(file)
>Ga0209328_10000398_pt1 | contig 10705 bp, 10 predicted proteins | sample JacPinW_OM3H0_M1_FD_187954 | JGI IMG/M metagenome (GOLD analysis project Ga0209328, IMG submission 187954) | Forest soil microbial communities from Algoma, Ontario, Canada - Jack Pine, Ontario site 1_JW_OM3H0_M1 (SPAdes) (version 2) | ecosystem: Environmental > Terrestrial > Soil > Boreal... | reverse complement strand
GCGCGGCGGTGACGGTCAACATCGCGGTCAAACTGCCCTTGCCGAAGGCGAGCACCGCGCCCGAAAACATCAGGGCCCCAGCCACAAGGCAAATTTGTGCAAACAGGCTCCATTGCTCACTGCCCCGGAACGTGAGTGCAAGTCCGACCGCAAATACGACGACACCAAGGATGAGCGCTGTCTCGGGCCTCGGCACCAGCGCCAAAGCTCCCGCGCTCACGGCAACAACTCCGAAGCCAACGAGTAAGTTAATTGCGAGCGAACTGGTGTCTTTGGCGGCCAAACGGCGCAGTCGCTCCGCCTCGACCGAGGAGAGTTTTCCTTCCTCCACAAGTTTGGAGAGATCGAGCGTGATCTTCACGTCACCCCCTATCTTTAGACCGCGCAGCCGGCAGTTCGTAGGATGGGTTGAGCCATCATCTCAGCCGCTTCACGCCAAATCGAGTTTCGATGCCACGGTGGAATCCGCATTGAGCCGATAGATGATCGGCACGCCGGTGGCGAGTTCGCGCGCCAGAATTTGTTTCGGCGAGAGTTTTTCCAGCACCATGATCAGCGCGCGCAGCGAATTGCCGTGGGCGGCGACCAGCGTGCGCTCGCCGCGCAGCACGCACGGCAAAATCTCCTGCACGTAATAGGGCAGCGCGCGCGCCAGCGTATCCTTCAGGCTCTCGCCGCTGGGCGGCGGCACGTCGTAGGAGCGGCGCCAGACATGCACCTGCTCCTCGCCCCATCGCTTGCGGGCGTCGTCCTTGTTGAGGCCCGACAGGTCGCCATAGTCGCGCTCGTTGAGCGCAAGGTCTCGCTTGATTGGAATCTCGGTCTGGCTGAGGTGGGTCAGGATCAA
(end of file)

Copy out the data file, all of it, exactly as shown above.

>Ga0209328_10000398_pt1 | contig 10705 bp, 10 predicted proteins | sample JacPinW_OM3H0_M1_FD_187954 | JGI IMG/M metagenome (GOLD analysis project Ga0209328, IMG submission 187954) | Forest soil microbial communities from Algoma, Ontario, Canada - Jack Pine, Ontario site 1_JW_OM3H0_M1 (SPAdes) (version 2) | ecosystem: Environmental > Terrestrial > Soil > Boreal... | reverse complement strand
GCGCGGCGGTGACGGTCAACATCGCGGTCAAACTGCCCTTGCCGAAGGCGAGCACCGCGCCCGAAAACATCAGGGCCCCAGCCACAAGGCAAATTTGTGCAAACAGGCTCCATTGCTCACTGCCCCGGAACGTGAGTGCAAGTCCGACCGCAAATACGACGACACCAAGGATGAGCGCTGTCTCGGGCCTCGGCACCAGCGCCAAAGCTCCCGCGCTCACGGCAACAACTCCGAAGCCAACGAGTAAGTTAATTGCGAGCGAACTGGTGTCTTTGGCGGCCAAACGGCGCAGTCGCTCCGCCTCGACCGAGGAGAGTTTTCCTTCCTCCACAAGTTTGGAGAGATCGAGCGTGATCTTCACGTCACCCCCTATCTTTAGACCGCGCAGCCGGCAGTTCGTAGGATGGGTTGAGCCATCATCTCAGCCGCTTCACGCCAAATCGAGTTTCGATGCCACGGTGGAATCCGCATTGAGCCGATAGATGATCGGCACGCCGGTGGCGAGTTCGCGCGCCAGAATTTGTTTCGGCGAGAGTTTTTCCAGCACCATGATCAGCGCGCGCAGCGAATTGCCGTGGGCGGCGACCAGCGTGCGCTCGCCGCGCAGCACGCACGGCAAAATCTCCTGCACGTAATAGGGCAGCGCGCGCGCCAGCGTATCCTTCAGGCTCTCGCCGCTGGGCGGCGGCACGTCGTAGGAGCGGCGCCAGACATGCACCTGCTCCTCGCCCCATCGCTTGCGGGCGTCGTCCTTGTTGAGGCCCGACAGGTCGCCATAGTCGCGCTCGTTGAGCGCAAGGTCTCGCTTGATTGGAATCTCGGTCTGGCTGAGGTGGGTCAGGATCAA